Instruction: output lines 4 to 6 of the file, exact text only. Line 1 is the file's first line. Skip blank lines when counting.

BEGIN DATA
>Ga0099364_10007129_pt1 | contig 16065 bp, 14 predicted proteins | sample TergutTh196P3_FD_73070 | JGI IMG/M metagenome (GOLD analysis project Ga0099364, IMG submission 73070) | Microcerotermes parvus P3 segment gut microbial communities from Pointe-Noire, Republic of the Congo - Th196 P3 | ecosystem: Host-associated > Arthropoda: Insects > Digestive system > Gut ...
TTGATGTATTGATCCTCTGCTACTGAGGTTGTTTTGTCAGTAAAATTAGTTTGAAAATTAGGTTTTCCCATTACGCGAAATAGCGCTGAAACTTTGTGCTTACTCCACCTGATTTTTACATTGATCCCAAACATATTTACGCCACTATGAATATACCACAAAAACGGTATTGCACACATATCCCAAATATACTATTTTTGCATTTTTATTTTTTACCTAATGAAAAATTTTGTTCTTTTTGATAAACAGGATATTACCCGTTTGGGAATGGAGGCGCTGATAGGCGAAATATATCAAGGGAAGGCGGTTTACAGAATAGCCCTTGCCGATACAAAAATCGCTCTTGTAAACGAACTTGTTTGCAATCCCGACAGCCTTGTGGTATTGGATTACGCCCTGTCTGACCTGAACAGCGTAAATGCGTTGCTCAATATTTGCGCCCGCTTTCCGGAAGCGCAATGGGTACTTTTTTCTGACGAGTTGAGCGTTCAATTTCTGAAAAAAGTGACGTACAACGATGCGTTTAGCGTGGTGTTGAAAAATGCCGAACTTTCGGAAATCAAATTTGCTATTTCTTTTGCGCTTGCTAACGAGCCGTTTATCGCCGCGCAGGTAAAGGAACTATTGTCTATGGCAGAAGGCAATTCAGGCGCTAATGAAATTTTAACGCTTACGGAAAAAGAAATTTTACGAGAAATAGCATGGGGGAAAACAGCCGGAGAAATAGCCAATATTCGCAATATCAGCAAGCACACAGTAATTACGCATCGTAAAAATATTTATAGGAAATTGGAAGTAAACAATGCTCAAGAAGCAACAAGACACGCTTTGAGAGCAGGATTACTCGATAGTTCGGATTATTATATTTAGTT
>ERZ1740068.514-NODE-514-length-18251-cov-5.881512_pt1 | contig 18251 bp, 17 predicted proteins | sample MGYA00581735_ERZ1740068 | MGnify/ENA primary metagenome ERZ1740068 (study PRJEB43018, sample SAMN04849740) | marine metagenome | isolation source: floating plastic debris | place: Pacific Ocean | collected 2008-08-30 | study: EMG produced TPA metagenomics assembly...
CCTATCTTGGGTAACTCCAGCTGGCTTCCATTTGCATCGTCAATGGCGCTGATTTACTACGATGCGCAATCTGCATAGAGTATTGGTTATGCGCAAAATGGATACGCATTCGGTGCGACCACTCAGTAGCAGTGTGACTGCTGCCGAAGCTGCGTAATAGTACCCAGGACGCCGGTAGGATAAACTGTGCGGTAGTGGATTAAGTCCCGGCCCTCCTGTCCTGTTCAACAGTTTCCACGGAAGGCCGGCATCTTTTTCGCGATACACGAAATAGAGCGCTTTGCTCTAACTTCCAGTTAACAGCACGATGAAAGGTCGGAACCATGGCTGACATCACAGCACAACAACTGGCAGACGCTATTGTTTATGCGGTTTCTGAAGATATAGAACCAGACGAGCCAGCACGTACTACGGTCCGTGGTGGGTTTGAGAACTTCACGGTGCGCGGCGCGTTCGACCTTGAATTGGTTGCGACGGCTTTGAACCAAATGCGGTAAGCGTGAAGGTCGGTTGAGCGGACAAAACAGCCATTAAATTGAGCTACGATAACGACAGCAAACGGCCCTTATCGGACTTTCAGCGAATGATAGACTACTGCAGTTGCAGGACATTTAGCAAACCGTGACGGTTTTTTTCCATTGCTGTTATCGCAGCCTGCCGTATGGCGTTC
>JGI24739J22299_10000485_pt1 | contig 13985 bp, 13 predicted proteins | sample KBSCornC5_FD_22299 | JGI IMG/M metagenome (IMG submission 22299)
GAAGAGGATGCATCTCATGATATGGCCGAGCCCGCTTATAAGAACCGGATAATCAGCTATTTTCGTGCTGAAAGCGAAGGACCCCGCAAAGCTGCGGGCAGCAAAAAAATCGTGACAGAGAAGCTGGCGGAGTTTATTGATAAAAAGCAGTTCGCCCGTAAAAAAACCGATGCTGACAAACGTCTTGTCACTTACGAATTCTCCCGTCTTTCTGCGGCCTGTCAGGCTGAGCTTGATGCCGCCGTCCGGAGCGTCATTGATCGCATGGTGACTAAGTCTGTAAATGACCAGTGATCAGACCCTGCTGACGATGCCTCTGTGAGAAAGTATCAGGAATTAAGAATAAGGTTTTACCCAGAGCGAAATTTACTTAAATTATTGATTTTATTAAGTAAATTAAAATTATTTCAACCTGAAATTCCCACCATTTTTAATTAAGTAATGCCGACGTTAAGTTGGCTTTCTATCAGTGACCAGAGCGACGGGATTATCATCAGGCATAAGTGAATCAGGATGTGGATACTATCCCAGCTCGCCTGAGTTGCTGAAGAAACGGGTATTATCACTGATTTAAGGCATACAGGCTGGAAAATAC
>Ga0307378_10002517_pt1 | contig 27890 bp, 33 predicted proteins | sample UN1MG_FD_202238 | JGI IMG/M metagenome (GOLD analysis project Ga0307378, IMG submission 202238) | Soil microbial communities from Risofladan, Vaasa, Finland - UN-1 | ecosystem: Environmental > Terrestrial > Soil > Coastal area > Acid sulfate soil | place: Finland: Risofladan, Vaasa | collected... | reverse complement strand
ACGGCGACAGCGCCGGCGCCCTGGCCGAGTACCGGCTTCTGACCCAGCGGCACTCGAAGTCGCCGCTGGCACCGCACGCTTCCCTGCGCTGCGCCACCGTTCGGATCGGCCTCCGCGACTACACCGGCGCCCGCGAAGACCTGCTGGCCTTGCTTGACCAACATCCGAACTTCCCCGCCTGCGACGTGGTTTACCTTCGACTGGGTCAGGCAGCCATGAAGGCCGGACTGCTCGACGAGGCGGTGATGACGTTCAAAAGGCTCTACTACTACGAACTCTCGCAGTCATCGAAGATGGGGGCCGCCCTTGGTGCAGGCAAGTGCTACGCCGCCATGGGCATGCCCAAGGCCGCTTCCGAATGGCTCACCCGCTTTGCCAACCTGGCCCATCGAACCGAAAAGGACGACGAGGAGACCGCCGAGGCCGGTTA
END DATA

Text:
CCTATCTTGGGTAACTCCAGCTGGCTTCCATTTGCATCGTCAATGGCGCTGATTTACTACGATGCGCAATCTGCATAGAGTATTGGTTATGCGCAAAATGGATACGCATTCGGTGCGACCACTCAGTAGCAGTGTGACTGCTGCCGAAGCTGCGTAATAGTACCCAGGACGCCGGTAGGATAAACTGTGCGGTAGTGGATTAAGTCCCGGCCCTCCTGTCCTGTTCAACAGTTTCCACGGAAGGCCGGCATCTTTTTCGCGATACACGAAATAGAGCGCTTTGCTCTAACTTCCAGTTAACAGCACGATGAAAGGTCGGAACCATGGCTGACATCACAGCACAACAACTGGCAGACGCTATTGTTTATGCGGTTTCTGAAGATATAGAACCAGACGAGCCAGCACGTACTACGGTCCGTGGTGGGTTTGAGAACTTCACGGTGCGCGGCGCGTTCGACCTTGAATTGGTTGCGACGGCTTTGAACCAAATGCGGTAAGCGTGAAGGTCGGTTGAGCGGACAAAACAGCCATTAAATTGAGCTACGATAACGACAGCAAACGGCCCTTATCGGACTTTCAGCGAATGATAGACTACTGCAGTTGCAGGACATTTAGCAAACCGTGACGGTTTTTTTCCATTGCTGTTATCGCAGCCTGCCGTATGGCGTTC
>JGI24739J22299_10000485_pt1 | contig 13985 bp, 13 predicted proteins | sample KBSCornC5_FD_22299 | JGI IMG/M metagenome (IMG submission 22299)
GAAGAGGATGCATCTCATGATATGGCCGAGCCCGCTTATAAGAACCGGATAATCAGCTATTTTCGTGCTGAAAGCGAAGGACCCCGCAAAGCTGCGGGCAGCAAAAAAATCGTGACAGAGAAGCTGGCGGAGTTTATTGATAAAAAGCAGTTCGCCCGTAAAAAAACCGATGCTGACAAACGTCTTGTCACTTACGAATTCTCCCGTCTTTCTGCGGCCTGTCAGGCTGAGCTTGATGCCGCCGTCCGGAGCGTCATTGATCGCATGGTGACTAAGTCTGTAAATGACCAGTGATCAGACCCTGCTGACGATGCCTCTGTGAGAAAGTATCAGGAATTAAGAATAAGGTTTTACCCAGAGCGAAATTTACTTAAATTATTGATTTTATTAAGTAAATTAAAATTATTTCAACCTGAAATTCCCACCATTTTTAATTAAGTAATGCCGACGTTAAGTTGGCTTTCTATCAGTGACCAGAGCGACGGGATTATCATCAGGCATAAGTGAATCAGGATGTGGATACTATCCCAGCTCGCCTGAGTTGCTGAAGAAACGGGTATTATCACTGATTTAAGGCATACAGGCTGGAAAATAC